British Airways today looked to be on the brink of a merger with Spanish airline Iberia after the boards of both firms met to consider a deal.
BA, which announced record first-half losses last week, said both companies were meeting separately to discuss a "potential transaction".
The pair first revealed merger talks in July 2008 although the recession forced the deal to be shelved.
BA - whose shares rose almost 8 per cent today - said no decisions had been taken and there was "no guarantee" of a merger, although reports suggested the outline of a deal could be announced alongside Iberia's results tomorrow.
Both companies have been hit hard by falling air travel in an 18-month period which has seen many smaller airlines go to the wall. A tie-up would put the pair on a firmer footing.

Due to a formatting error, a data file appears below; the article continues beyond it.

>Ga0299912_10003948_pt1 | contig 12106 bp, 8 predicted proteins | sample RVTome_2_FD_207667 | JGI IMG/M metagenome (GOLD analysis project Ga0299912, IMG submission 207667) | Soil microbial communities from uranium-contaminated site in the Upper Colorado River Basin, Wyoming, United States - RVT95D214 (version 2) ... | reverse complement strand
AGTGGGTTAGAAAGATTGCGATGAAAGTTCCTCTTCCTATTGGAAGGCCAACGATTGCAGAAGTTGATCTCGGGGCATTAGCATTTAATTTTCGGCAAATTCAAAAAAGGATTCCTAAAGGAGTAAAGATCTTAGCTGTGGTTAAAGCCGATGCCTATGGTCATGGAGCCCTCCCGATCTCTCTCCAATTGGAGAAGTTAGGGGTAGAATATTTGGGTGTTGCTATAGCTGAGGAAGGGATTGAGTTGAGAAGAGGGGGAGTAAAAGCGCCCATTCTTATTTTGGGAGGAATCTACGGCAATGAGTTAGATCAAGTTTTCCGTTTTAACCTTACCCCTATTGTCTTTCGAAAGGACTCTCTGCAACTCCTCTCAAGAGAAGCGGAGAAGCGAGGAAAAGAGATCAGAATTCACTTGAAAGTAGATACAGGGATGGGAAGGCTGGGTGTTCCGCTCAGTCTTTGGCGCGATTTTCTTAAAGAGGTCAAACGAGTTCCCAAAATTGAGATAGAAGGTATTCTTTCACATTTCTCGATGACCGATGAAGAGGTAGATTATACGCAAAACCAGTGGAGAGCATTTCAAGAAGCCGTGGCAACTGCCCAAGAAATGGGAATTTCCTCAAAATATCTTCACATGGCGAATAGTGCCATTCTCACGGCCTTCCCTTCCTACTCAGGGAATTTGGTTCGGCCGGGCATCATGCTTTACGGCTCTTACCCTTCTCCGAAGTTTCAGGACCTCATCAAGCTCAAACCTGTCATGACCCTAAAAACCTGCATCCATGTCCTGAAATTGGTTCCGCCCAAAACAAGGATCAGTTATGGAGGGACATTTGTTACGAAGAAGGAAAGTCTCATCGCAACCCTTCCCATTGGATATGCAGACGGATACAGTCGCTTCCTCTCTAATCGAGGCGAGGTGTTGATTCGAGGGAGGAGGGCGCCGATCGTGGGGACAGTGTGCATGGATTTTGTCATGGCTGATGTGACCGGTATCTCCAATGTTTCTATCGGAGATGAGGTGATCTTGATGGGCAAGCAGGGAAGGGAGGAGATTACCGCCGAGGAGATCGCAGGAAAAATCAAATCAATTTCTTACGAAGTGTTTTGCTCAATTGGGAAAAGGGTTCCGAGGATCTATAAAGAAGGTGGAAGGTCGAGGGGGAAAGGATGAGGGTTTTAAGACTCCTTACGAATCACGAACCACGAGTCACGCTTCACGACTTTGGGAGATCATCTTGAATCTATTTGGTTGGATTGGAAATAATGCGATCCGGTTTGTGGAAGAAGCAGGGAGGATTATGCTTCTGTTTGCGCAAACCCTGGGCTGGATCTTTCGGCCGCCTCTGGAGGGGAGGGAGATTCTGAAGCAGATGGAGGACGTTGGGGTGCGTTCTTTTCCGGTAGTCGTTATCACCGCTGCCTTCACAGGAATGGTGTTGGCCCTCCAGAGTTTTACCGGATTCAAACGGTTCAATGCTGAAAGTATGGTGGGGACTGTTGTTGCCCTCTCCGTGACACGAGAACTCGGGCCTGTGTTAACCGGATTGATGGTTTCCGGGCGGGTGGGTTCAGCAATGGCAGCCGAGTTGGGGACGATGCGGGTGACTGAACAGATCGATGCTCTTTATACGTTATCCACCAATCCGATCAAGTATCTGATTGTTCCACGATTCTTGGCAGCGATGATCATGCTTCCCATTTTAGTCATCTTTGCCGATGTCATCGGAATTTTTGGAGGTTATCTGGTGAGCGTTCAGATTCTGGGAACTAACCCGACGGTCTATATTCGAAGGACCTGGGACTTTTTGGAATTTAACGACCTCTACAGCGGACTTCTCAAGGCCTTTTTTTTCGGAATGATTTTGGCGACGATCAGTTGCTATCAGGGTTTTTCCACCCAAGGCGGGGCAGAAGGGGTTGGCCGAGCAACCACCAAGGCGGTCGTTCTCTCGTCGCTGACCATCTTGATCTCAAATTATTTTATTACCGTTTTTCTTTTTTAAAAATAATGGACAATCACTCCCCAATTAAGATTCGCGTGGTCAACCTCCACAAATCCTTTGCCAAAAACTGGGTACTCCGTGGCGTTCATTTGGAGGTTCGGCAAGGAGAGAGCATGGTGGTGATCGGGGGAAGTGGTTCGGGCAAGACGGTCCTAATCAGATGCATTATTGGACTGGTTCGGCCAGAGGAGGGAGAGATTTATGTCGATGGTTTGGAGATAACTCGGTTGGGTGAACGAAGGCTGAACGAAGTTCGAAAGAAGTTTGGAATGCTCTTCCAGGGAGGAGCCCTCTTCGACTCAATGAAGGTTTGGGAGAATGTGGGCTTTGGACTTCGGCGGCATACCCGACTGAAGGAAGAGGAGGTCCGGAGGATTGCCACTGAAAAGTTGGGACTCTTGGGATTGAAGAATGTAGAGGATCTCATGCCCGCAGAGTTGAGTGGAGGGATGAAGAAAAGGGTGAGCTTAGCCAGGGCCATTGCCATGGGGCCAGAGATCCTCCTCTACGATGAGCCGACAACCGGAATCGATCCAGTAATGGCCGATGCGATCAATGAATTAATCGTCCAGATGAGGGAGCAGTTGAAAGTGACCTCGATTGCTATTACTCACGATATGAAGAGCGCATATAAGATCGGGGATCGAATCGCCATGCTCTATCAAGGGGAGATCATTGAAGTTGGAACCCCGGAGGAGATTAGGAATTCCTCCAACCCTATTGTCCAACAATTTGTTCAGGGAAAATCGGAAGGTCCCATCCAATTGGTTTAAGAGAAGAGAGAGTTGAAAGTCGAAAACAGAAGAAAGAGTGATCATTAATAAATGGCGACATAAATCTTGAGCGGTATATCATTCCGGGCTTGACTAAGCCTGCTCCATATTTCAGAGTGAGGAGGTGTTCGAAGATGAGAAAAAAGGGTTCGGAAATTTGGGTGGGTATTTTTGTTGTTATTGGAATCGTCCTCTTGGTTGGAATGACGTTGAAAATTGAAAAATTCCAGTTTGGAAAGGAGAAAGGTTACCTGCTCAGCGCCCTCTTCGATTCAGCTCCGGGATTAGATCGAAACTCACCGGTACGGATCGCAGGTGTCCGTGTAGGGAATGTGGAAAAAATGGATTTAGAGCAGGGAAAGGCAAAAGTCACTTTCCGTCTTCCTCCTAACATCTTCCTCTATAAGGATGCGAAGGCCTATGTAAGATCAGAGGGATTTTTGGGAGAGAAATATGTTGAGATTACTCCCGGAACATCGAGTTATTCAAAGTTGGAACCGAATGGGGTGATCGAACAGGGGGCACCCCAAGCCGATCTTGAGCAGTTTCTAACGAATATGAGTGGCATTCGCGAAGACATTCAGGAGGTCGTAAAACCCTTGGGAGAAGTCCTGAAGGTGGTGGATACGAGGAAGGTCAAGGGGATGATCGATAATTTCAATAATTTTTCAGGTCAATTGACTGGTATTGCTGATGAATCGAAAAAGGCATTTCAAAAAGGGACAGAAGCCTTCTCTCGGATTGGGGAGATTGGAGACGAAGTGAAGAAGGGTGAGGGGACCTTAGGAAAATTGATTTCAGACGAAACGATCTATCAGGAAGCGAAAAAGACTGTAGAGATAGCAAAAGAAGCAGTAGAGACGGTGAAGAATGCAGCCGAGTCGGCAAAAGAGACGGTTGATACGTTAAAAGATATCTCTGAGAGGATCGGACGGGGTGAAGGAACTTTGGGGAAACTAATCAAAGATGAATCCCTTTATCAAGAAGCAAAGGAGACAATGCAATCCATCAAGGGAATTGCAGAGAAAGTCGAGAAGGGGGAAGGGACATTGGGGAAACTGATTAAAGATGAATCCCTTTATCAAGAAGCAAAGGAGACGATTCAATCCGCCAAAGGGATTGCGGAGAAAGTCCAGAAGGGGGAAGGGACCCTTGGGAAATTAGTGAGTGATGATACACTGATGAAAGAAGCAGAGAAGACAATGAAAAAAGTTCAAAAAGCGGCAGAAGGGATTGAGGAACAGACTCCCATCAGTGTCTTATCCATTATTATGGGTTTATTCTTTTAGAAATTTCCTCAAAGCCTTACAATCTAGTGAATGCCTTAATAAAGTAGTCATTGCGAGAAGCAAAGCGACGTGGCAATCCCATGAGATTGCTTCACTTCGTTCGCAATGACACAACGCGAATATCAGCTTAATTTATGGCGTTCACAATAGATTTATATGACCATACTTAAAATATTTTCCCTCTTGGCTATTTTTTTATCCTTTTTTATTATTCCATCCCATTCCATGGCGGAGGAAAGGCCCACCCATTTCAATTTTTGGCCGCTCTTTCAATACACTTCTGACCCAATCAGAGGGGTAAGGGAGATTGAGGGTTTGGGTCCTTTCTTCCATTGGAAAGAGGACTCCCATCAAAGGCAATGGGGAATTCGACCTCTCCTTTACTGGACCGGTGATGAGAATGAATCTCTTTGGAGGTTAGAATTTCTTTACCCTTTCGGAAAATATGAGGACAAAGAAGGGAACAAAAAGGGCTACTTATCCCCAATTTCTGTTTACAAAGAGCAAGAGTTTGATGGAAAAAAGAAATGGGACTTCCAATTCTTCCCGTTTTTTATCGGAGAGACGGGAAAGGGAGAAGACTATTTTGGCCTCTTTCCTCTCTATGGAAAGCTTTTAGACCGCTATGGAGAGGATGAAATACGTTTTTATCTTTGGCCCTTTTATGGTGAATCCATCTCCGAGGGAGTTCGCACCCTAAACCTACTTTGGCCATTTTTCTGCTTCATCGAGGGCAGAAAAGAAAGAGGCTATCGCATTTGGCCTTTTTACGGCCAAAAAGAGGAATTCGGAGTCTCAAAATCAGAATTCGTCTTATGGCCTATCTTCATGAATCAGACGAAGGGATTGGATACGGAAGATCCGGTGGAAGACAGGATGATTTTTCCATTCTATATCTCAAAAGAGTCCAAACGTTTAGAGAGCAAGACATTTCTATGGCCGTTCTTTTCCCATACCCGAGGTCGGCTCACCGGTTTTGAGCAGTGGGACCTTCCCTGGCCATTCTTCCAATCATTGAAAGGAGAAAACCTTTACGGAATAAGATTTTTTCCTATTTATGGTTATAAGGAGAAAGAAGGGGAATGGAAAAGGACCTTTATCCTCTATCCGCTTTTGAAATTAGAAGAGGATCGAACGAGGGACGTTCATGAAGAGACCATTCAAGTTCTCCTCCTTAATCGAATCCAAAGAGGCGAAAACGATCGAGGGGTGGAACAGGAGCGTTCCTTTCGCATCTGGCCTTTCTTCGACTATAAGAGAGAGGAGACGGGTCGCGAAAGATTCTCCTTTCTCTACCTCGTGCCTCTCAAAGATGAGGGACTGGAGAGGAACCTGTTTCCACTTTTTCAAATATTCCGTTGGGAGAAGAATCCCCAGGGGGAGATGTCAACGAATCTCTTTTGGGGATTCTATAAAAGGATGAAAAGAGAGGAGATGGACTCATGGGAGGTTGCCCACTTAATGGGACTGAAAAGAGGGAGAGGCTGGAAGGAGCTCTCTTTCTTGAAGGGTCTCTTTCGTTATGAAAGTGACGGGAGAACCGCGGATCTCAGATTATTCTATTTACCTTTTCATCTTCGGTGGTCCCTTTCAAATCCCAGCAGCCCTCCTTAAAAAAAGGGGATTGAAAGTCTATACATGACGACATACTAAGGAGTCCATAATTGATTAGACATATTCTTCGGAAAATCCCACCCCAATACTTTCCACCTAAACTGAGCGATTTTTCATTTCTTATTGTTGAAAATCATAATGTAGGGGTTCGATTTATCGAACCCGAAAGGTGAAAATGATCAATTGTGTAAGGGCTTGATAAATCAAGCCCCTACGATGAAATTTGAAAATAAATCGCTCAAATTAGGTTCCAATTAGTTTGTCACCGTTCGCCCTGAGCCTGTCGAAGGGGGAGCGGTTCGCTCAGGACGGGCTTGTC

BA also held talks with Australian airline Qantas over a tie-up but the talks ended in December last year after the pair were unable to agree terms.
The two airlines are members of the Oneworld Alliance and already jointly market, or codeshare, on some routes.
BA also owns a 13.15 per cent stake in the Spanish airline, while Iberia has a near-10 per cent stake in the UK carrier.
A merger would create an airline carrying around 60 million passengers a year with a fleet of more than 400 aircraft.
BA, which has a fleet of 246 planes, carried 33 million passengers last year, while Iberia carried 28.5 million travellers and has 174 aircraft.
The UK airline has been locked in a battle with unions over cost-saving plans for much of the year announced a further 1,200 job cuts last week to add to the 3,700 previously planned.
BA made a record pre-tax loss of £292 million for the six months to the end of September with a near-14 per cent slump in revenues.
The airline also made a loss of £401 million in its previous financial year as rising fuel costs and the economic downturn hit home.